First, I steamed the mussels in a big pot with just a splash of clam juice and a splash of liquid from the tomatoes. In a separate pan, I cooked onions and garlic until they were soft and starting to brown, seasoning as I went. Into the browned onions I added the slices mushrooms and let them brown slightly. I deglazed the pan with the steaming liquid from the mussels. Using my hands, I crushed the tomatoes into a bowl and added them to the pan next, allowing some of their liquid to cook off, but just enough to concentrate the flavor. Since the goal is to have the noodles absorb the sauce, I wanted a somewhat loose consistency. My sauce was staring to come together. I removed the mussels from their shells, added them the sauce and moved it off the heat, then added just a small splash of half and half to give the sauce body. Finally, I sprinkled freshly chopped basil and thyme all over the top.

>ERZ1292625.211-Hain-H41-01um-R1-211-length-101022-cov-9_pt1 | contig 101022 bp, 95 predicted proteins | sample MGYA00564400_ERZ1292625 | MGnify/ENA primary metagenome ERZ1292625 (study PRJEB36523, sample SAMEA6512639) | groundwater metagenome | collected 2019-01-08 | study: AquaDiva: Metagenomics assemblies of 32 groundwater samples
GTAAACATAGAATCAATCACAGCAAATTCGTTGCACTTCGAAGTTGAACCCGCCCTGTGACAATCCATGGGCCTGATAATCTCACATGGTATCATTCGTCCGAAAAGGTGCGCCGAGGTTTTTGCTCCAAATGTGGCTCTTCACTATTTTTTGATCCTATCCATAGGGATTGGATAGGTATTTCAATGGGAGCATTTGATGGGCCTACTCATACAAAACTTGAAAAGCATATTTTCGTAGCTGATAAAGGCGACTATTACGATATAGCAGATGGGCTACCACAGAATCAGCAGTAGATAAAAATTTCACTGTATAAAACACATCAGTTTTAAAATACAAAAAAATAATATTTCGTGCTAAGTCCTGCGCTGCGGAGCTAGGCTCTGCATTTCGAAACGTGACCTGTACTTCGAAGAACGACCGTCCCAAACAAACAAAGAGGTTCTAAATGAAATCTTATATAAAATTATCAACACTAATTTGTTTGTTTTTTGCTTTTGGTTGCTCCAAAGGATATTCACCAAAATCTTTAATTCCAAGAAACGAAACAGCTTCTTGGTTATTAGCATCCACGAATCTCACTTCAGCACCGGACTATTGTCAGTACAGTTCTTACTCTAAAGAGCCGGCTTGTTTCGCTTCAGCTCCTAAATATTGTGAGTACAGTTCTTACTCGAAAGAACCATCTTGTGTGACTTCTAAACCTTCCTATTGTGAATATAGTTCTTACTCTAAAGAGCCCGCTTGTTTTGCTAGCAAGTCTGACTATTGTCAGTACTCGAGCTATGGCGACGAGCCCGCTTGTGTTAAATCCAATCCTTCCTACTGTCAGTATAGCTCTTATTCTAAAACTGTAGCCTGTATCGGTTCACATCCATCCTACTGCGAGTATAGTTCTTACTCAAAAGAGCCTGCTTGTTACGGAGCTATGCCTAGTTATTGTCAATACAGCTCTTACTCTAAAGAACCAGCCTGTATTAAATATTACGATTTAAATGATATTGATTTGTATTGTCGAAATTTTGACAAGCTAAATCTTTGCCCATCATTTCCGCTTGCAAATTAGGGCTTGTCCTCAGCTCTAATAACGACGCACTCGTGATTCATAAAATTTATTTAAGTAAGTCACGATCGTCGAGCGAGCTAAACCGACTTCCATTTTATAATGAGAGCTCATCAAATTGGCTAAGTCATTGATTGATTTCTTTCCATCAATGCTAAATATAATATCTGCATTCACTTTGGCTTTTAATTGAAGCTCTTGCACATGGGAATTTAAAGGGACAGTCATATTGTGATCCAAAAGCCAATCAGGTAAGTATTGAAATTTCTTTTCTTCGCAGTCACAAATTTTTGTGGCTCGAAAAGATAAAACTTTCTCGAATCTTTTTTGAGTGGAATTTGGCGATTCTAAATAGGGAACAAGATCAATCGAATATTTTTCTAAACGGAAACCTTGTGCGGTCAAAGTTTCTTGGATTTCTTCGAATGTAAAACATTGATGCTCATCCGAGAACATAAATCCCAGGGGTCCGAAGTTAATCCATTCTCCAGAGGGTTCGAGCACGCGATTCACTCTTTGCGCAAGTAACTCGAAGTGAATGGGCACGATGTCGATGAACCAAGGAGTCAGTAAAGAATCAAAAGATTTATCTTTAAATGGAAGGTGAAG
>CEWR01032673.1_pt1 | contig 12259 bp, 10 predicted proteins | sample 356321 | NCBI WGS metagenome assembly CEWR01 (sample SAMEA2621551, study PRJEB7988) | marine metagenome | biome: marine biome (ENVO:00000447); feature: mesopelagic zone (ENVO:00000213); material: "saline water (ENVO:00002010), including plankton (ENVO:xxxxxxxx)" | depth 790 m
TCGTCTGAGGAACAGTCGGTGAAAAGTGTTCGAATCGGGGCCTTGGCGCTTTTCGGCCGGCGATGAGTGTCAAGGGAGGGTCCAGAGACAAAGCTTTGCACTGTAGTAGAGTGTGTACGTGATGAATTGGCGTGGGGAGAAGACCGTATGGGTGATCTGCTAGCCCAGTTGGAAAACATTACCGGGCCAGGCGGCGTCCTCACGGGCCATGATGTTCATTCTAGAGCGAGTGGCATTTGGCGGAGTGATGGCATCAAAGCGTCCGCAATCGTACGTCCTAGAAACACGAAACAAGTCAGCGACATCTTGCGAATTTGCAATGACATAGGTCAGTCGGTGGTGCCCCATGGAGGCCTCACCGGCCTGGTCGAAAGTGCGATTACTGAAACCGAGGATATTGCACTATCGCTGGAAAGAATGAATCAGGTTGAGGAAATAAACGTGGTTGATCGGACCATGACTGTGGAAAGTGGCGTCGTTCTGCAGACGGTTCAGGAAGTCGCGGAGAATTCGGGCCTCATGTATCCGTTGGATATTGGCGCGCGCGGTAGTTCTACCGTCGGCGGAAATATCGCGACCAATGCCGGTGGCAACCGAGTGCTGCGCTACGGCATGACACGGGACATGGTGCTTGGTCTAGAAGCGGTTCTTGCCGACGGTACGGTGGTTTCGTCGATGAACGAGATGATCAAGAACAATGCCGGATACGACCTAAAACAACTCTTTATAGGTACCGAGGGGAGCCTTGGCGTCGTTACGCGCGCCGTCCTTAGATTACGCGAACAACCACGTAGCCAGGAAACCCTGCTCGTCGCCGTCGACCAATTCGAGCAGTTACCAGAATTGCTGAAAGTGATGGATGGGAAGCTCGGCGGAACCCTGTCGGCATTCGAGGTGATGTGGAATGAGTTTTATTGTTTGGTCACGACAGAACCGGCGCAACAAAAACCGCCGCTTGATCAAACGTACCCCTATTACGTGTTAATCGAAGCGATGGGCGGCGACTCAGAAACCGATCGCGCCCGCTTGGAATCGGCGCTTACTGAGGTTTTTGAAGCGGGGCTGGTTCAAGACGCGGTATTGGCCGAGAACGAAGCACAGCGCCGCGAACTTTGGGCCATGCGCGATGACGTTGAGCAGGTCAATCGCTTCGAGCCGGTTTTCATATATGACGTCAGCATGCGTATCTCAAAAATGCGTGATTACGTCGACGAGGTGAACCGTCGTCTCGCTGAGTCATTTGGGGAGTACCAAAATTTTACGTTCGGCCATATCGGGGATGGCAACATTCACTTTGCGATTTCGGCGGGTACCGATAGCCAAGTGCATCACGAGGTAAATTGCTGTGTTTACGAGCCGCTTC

Fresh pasta cooks very quickly. In most cases, it takes less than a minute to achieve an al dente texture. I didn’t put the pasta into the water until the sauce was completely done. Into a huge pot of boiling salted water I dropped handfuls of my fresh pasta. About a minute later, my pasta was done and I pulled it out and put it immediately into the hot sauce. I tossed it all together and gave the whole thing about five minutes to get acquainted and allow the noodles to absorb some of the sauce.
My pasta was perfect, tender but slightly toothsome, having absorbed just enough sauce to impart flavor. Each bite had a little of everything. It was without a doubt the best pasta I ever ate. And now I have another piece of dough in the freezer, waiting for my next pasta dinner. I think I hear some ravioli calling my name…..